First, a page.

It’s been a watershed year for artificial intelligence (AI). Generative AI solutions such as ChatGPT and Dall-E have fueled fresh thinking about the potential of AI. These important milestones have amplified discussions about Responsible AI and potential pitfalls of the technology, such as inaccurate decisions and undetected biases. In a column for the World Economic Forum, DataRobot CEO Michael Schmidt highlights two cases in which municipal and federal governments are already addressing these issues.
Launching an AI initiative within any organization is an extensive endeavor that requires a high degree of planning, from aligning on the goals, to adequately resourcing the project, to building a company AI data strategy, and more. Creating a Responsible AI solution adds yet another dimension to this effort, but it’s a critical factor to building an inclusive solution that better serves end users.
One strategy for designing Responsible AI solution is to ensure that data collection efforts are comprehensive and follow current regulatory practices such as GDPR. Working with an experienced data collection partner can ensure these goals are met, and can lead to a wealth of other benefits for your AI projects.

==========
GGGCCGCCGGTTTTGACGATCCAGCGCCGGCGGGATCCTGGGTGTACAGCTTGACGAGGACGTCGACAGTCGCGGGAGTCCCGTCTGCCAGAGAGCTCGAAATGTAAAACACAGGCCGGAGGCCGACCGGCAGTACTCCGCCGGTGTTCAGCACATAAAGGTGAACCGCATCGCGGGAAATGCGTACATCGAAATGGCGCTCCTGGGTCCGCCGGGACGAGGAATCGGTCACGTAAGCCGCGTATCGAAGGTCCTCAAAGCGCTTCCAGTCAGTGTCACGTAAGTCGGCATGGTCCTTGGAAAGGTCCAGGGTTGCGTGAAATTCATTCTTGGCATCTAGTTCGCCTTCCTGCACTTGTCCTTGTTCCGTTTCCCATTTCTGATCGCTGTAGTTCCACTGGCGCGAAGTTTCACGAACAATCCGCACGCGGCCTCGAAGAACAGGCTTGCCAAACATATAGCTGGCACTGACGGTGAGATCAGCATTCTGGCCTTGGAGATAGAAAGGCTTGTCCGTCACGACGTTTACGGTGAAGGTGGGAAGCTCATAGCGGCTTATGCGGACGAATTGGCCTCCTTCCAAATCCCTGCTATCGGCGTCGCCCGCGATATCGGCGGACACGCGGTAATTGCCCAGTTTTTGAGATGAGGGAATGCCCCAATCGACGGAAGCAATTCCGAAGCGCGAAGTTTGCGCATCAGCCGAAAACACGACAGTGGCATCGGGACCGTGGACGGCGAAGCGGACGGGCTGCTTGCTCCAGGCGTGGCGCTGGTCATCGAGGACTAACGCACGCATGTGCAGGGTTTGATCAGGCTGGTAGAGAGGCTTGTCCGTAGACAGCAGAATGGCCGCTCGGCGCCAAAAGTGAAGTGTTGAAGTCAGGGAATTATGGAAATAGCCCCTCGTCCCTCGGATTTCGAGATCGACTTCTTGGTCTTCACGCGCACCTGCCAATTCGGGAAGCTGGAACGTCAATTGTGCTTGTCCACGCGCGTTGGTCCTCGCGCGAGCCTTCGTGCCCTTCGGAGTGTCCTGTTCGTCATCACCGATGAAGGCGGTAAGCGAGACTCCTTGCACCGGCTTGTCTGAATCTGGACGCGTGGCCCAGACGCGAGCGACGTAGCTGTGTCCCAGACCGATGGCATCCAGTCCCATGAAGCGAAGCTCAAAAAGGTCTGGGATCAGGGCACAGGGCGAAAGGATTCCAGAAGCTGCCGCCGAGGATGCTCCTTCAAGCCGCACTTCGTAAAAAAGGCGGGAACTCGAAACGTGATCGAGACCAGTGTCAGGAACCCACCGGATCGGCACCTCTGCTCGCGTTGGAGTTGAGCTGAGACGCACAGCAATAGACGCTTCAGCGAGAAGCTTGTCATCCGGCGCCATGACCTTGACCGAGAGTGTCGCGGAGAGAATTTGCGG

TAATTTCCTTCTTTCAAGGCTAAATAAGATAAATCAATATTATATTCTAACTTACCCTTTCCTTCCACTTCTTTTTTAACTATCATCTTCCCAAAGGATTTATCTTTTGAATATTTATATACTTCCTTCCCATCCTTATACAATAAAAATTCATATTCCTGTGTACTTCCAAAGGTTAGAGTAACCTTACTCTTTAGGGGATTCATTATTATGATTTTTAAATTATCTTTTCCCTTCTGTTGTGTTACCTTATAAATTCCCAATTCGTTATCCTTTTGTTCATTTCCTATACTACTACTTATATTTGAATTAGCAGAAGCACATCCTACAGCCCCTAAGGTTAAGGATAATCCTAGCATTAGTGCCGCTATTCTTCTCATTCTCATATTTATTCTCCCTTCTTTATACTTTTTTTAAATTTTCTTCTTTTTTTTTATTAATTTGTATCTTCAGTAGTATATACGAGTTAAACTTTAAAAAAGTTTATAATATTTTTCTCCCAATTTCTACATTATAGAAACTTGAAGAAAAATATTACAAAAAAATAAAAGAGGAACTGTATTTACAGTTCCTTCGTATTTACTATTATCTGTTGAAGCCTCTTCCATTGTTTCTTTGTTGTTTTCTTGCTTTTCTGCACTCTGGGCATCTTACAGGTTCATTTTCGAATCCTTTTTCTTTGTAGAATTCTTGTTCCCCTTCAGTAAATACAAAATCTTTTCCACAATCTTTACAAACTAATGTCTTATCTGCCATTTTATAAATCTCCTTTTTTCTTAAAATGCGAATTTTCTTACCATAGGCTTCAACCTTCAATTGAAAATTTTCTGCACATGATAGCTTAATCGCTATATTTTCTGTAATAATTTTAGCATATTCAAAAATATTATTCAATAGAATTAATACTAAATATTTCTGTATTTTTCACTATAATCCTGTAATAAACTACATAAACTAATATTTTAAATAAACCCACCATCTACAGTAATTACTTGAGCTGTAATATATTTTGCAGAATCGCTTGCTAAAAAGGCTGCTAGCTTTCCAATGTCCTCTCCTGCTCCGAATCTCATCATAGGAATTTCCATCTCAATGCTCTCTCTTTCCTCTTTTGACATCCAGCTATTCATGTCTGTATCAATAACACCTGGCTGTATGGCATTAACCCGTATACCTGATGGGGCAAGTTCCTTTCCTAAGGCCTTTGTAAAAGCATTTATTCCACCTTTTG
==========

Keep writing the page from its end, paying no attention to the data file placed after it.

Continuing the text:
How a data collection partner supports your AI projects
Improving data quality
Ensuring that your AI solution makes sound, accurate decisions starts at the beginning of your AI journey, when you create a plan for sourcing your training data. The foundation for accurate decisions is quality data, which is generally marked by the following attributes:
- Relevancy – Pertains to the business problem at hand.
- Comprehensiveness – Encapsulates a business problem and includes external and internal data.
- Reliability – Is accurate and consistent in its values and how it is labeled.
An experienced data collection partner can consult you on the optimal data collection methodology including: identifying the data that needs to be collected, comparing it against what you already have on hand, and collecting whatever additional data is needed— whether through crowdsourcing, in studio settings, or in specific environments that are relevant to your use case.